Eddie Edwards (Tom Costello, Jack Costello, Taron Edgerton) is born with knee problems that forced him to wear a knee brace until he was 15 years old. He has one dream as a child, and that is to become an Olympian. Eddie soon realized that he could not make the Summer Olympics, so he wants to try out for the Winter Olympics in 1988. He takes up skiing and then ski jumping. Eddie learns that the best ski jumpers train in Germany , so he leaves England, and goes to Germany, much to the chagrin of his father, Terry, (Keith Allen) who wants to teach Eddie the fine art of plastering ceilings.
In Germany, Eddie meets Matti Nykanen (Edwin Endre) the Finnish ski jumping Olympic champion, and he also meets a washed-up alcoholic American who’s plowing the ski runs. What Eddie soon understands that the washed-up American is Bronson Peary, (Hugh Jackman) who was on the U.S. ski jumping team, and blew his chance at a medal because of his big ego. When Eddie ends up in the hospital after a jump, Bronson realizes that Eddie is serious about ski jumping. Bronson simply teaches Eddie how to land. Eddie learns that because the British ski jumping team is non-existent, all he has to do is make a jump in a qualifying tournament and he is on the British Olympic ski jumping team, he makes the jump, and lands, but then British Olympic officials change the rules and now Eddie has to jump 61 meters, twice the length he jumped to qualify for the team. What does Eddie do next? Are his Olympic dreams dashed?
I loved this movie! It certainly helps that I remember the story from the 1988 Olympics, but I didn’t know Eddie’s backstory, and that is what makes this movie fun to watch. It’s easy to make a movie about a legendary sports star, like Babe Ruth or Lou Gehrig, but it’s sometime more interesting and emotionally fulfilling to watch a movie about a person who doesn’t care about receiving any accolades, who just want to participate, and by doing so, fulfills a lifelong dream. That’s another reason this movie succeeds, Eddie is an everyman, doing what few men could, and by watching this movie, the viewer may think that he or she could achieve a goal that seemed impossible. This movie does have flaws, the story and characters especially Peary seem clichéd. I’m sure Eddie’s story was changed and the events condensed to make the story more audience friendly. But it is a heartwarming, funny and charming film, and it made me feel good, and sometimes that’s all a movie needs to do.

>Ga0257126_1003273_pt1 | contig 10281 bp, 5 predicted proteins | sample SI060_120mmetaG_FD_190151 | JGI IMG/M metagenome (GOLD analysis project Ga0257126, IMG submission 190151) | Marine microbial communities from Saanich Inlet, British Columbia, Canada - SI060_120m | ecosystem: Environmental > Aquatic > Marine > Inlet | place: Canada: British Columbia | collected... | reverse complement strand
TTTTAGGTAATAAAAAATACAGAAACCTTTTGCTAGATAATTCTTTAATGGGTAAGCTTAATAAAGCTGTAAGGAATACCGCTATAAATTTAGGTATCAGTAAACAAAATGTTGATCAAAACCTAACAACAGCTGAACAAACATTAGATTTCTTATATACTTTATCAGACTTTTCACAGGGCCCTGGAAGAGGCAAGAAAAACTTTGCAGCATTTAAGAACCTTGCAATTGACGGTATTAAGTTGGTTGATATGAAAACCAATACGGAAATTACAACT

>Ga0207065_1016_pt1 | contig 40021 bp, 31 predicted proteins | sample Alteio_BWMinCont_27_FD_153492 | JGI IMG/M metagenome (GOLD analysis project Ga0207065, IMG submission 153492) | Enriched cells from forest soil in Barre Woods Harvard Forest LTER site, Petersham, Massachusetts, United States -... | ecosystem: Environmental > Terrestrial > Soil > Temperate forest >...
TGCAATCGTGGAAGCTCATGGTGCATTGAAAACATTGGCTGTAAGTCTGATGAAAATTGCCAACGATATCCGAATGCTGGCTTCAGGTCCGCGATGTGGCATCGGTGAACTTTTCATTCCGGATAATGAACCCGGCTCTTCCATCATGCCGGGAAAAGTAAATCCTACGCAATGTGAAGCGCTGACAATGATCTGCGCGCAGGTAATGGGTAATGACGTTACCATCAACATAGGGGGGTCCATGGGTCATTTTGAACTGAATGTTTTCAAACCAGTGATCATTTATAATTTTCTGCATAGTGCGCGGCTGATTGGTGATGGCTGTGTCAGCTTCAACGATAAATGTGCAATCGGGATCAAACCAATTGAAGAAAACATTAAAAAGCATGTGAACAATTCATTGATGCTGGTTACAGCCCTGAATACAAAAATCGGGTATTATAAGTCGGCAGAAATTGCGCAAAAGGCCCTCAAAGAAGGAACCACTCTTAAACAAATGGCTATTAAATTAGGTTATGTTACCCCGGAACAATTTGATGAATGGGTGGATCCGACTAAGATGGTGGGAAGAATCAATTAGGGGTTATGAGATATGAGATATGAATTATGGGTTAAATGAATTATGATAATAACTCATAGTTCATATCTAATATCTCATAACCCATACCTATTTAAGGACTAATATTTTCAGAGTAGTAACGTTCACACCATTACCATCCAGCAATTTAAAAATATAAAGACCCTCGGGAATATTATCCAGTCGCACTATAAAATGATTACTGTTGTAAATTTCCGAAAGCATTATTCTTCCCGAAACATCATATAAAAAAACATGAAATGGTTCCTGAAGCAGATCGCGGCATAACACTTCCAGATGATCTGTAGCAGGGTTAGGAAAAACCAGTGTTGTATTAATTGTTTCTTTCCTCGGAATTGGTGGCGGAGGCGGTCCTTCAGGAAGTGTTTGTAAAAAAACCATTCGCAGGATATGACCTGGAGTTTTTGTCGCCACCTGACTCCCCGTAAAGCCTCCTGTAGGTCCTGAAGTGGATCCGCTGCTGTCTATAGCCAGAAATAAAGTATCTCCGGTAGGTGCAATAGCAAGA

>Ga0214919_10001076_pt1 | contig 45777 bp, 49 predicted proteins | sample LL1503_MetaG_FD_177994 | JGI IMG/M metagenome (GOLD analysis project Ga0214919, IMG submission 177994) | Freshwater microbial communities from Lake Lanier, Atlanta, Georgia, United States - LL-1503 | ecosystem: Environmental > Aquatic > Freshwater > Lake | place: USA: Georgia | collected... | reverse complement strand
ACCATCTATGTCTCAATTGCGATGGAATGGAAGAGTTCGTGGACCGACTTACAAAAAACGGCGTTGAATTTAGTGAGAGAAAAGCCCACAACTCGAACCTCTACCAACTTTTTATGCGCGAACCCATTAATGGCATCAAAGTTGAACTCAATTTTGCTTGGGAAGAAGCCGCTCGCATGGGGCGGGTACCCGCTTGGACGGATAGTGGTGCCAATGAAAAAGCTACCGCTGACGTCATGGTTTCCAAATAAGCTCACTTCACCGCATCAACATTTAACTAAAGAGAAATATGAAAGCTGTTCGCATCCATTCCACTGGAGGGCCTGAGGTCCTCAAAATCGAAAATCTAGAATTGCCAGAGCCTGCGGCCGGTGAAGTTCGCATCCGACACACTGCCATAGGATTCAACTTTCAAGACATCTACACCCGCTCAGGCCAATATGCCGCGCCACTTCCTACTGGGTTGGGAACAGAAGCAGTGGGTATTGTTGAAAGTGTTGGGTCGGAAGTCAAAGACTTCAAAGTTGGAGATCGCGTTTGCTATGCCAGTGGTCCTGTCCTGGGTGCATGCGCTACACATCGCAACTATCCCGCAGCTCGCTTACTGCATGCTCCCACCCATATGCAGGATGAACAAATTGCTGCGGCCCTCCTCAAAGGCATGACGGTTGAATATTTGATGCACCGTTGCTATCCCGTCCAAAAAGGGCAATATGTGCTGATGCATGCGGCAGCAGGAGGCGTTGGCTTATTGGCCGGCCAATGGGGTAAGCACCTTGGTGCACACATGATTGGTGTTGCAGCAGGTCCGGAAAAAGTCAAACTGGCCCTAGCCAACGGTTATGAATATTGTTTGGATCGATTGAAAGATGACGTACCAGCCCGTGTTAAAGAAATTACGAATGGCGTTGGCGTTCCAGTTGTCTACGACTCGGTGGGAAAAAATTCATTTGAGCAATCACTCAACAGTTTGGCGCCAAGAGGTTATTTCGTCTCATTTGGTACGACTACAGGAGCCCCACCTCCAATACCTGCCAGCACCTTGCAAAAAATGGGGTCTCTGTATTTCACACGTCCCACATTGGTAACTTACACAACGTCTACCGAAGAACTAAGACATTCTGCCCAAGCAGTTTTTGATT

Much of the charm and humor of this film are exuded by the film’s two stars. Taron Edgerton plays Eddie as a shy, awkward, slightly overweight, mama’s boy, who never gives up on his dream, despite injury and embarrassment, Eddie persists. Edgerton shows the grit, as well as the joy in Eddie, it was a great performance. Edgerton was also very good in Kingsman, playing a guy from the wrong side of the tracks, who yearns to become a secret agent. Hugh Jackman can bring charm and humor to any character he plays he is supremely talented. He takes a character that’s been played a million times, and makes the story about Bronson Peary’s redemption as well as Eddie’s dream. Christopher Walken has a small role as Jackman’s coach, and doesn’t do much with it.
Director Dexter Fletcher is mostly known for acting, his visual direction is off and on, the scenery looks spectacular at times, but at other times the ski jumps look absolutely like a greenscreen nightmare. The pacing is good and he gets good performances from Edgerton and Jackman, and the lesser known actors as well, so all in all he does a good job.
Eddie The Eagle: Soars high, lands gracefully.